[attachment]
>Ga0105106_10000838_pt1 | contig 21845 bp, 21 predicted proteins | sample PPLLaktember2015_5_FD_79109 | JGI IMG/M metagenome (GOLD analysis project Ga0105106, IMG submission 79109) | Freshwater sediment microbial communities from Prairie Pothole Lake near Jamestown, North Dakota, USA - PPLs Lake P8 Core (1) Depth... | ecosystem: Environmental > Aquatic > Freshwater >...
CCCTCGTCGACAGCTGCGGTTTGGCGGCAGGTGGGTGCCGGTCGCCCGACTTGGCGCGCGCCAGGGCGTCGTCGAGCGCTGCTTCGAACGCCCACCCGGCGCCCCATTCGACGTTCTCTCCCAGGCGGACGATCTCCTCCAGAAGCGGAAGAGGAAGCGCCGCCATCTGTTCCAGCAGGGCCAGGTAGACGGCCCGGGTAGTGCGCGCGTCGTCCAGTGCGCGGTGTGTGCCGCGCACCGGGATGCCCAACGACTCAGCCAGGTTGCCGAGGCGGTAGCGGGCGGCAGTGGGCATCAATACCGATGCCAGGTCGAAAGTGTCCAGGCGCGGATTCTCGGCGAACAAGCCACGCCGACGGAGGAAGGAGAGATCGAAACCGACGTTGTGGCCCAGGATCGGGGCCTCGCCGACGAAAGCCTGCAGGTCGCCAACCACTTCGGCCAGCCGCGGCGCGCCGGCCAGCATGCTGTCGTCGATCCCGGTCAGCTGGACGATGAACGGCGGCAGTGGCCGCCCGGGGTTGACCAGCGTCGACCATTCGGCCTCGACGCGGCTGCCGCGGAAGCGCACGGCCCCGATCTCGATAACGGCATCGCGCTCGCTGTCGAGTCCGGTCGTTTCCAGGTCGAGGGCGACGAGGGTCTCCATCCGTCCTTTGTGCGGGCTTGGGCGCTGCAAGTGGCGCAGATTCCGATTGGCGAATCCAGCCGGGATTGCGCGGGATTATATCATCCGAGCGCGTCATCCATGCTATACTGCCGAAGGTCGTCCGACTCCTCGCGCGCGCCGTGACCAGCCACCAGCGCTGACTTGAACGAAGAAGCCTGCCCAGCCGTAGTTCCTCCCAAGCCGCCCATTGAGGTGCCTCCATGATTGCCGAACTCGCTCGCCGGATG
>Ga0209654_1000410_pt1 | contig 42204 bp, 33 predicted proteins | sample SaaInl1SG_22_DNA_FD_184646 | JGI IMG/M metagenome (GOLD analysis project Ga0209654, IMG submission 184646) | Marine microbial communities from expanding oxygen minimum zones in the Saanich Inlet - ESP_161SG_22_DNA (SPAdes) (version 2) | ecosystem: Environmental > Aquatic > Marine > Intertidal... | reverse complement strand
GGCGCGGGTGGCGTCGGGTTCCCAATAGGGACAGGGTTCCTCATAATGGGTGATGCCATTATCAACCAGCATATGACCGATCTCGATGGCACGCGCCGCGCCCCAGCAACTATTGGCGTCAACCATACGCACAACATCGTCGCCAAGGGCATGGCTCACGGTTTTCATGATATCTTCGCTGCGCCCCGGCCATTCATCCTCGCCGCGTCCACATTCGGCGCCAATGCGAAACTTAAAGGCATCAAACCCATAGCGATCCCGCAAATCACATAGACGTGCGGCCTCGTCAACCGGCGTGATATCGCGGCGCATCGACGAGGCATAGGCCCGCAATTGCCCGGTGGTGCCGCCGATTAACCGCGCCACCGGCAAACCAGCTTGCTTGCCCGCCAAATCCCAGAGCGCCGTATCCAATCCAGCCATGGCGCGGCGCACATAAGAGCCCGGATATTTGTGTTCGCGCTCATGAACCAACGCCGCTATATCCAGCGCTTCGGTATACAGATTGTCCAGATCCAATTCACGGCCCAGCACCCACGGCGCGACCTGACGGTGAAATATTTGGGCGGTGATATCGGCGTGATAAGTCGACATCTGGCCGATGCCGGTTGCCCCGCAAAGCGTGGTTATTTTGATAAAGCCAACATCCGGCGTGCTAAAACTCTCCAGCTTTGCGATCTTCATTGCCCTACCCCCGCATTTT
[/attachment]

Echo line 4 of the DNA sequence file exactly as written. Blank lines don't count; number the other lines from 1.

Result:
GGCGCGGGTGGCGTCGGGTTCCCAATAGGGACAGGGTTCCTCATAATGGGTGATGCCATTATCAACCAGCATATGACCGATCTCGATGGCACGCGCCGCGCCCCAGCAACTATTGGCGTCAACCATACGCACAACATCGTCGCCAAGGGCATGGCTCACGGTTTTCATGATATCTTCGCTGCGCCCCGGCCATTCATCCTCGCCGCGTCCACATTCGGCGCCAATGCGAAACTTAAAGGCATCAAACCCATAGCGATCCCGCAAATCACATAGACGTGCGGCCTCGTCAACCGGCGTGATATCGCGGCGCATCGACGAGGCATAGGCCCGCAATTGCCCGGTGGTGCCGCCGATTAACCGCGCCACCGGCAAACCAGCTTGCTTGCCCGCCAAATCCCAGAGCGCCGTATCCAATCCAGCCATGGCGCGGCGCACATAAGAGCCCGGATATTTGTGTTCGCGCTCATGAACCAACGCCGCTATATCCAGCGCTTCGGTATACAGATTGTCCAGATCCAATTCACGGCCCAGCACCCACGGCGCGACCTGACGGTGAAATATTTGGGCGGTGATATCGGCGTGATAAGTCGACATCTGGCCGATGCCGGTTGCCCCGCAAAGCGTGGTTATTTTGATAAAGCCAACATCCGGCGTGCTAAAACTCTCCAGCTTTGCGATCTTCATTGCCCTACCCCCGCATTTT